Resisting the Next Resistance
Incidents of fungicide resistance, particularly with frogeye leaf spot, have emerged in recent years, most noticeably with soybean production in the Southern states. Fungicide resistance cases continue to move northward along a path similar to that of herbicide resistance. While fungicide resistance has not been diagnosed in U.S. corn production, it is not a question of if it could happen, but more likely when it will happen.
“Natural mutations are responsible for fungicide-resistant isolates. The fungicides applied do not cause these mutations. These mutations occur naturally,” says Carl Bradley, Ph.D., plant pathologist for the University of Illinois.
University researchers and fungicide providers have identified five fungicide best management practices to ensure long-term fungicide effectiveness in corn, soybeans and wheat:
- Choose a resistant hybrid/variety. Bradley says selecting a resistant hybrid/variety is the most important decision you can make in managing disease. Seed companies often provide disease ratings for their seed products. Factor in field history when selecting a disease-resistant seed.
- Scout fields regularly. Monitor fields consistently, documenting the presence and severity of diseases. Keep records over several years, as diseases can reappear after an absence of some seasons when the conditions are favorable for development.
- Implement crop rotation. As you know,the risk of disease increases in non-rotated fields. Using a crop rotation appropriate for your region can reduce this risk. In continuous crop situations, alternate disease-resistant hybrids/varieties and monitor fields closely.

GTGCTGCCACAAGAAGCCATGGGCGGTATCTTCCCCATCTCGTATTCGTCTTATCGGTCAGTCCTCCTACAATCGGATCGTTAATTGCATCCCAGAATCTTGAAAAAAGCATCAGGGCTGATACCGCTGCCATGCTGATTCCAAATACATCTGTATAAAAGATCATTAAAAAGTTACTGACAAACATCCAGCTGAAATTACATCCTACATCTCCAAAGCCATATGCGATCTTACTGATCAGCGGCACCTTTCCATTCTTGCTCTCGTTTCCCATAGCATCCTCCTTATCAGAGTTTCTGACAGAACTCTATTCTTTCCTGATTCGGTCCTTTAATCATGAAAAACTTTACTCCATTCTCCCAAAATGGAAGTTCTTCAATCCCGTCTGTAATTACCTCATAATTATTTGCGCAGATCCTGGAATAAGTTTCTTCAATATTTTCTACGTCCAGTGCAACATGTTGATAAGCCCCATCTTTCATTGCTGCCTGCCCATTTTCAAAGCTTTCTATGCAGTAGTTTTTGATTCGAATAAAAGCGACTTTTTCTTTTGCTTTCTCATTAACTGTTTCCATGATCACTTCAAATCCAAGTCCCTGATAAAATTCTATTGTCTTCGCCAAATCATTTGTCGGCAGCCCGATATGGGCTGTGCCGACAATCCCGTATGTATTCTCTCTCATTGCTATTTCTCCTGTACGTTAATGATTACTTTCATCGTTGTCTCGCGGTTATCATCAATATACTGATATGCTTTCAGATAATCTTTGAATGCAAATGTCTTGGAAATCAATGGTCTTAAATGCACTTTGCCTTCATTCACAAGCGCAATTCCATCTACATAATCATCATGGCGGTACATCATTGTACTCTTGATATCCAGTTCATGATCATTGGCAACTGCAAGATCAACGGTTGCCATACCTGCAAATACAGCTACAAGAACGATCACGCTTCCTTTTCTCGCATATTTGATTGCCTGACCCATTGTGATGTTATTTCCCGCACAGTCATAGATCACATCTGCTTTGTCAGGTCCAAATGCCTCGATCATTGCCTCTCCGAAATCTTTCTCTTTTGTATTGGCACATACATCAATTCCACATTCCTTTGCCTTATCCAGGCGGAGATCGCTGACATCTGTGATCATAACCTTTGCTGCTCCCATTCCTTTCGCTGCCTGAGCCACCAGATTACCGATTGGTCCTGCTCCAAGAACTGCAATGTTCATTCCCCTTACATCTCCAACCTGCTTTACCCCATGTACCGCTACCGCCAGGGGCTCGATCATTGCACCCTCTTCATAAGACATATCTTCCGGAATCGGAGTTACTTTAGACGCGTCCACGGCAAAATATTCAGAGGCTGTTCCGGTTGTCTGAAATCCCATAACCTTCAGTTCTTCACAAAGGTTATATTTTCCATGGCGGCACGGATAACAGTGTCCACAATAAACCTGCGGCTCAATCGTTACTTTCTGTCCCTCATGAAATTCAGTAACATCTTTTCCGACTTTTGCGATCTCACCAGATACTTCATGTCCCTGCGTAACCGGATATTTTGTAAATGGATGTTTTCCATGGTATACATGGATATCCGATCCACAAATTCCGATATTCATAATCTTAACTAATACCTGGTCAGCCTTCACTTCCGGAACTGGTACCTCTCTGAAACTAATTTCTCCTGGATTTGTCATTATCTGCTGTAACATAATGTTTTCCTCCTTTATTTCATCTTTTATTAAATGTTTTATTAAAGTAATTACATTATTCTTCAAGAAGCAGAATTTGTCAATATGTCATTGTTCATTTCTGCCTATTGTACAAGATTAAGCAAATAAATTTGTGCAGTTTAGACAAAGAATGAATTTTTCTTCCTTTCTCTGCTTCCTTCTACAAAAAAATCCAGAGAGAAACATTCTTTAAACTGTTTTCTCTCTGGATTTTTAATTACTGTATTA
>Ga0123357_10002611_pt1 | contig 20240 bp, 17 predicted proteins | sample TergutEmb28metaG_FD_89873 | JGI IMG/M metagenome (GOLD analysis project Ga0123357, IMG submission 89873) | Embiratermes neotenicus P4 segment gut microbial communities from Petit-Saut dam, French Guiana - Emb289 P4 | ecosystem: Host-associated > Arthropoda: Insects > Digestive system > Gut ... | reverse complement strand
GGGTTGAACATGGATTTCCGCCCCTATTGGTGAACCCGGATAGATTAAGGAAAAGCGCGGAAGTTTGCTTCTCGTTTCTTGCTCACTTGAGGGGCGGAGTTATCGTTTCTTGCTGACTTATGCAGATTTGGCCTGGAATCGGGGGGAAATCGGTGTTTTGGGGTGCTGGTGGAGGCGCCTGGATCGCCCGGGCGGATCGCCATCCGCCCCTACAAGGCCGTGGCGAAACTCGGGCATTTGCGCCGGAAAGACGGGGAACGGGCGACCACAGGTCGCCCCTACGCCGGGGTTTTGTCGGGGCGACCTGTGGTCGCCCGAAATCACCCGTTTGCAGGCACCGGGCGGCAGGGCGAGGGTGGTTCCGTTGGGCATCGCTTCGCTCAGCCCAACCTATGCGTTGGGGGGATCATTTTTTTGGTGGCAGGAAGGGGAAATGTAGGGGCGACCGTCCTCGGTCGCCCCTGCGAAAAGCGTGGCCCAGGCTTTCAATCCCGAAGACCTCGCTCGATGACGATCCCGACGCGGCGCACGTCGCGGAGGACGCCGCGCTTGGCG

- Mix and rotate fungicide classes. Applying fungicides with a single active ingredient can create a high risk for resistance. Use fungicides or tankmixes with multiple modes of action. A fungicide such as Stratego YLD has two modes of action (see pictured label). The Fungicide Resistance Action Committee (FRAC) provides a fungicide modes of action list.
- Follow label recommendations. Timing, plant size and target disease may dictate the use rate and spray interval. Check the label for size-appropriate rates. Using lower-than-labeled fungicide rates could enable resistance to emerge sooner. Fungicide labels include FRAC modes of action and the number of fungicide applications permitted per season.
Information Platform for Extension
Additional fungicide management practices include:
- Maintain proper soil fertility
- Use Integrated Pest Management practices
- Improve surface and subsurface drainage
“Growers should apply fungicides preventively or early in the disease cycle and also when a disease threat is looming,” says Thorsten Schwindt, product manager for Bayer Crop Science.
“By implementing multiple best management practices, growers can preserve the long-term effectiveness and viability of fungicides.”
The Plant Management Network and Integrated Pest Management – Pest Information Platform for Extension and Education also have additional fungicide resistance management information.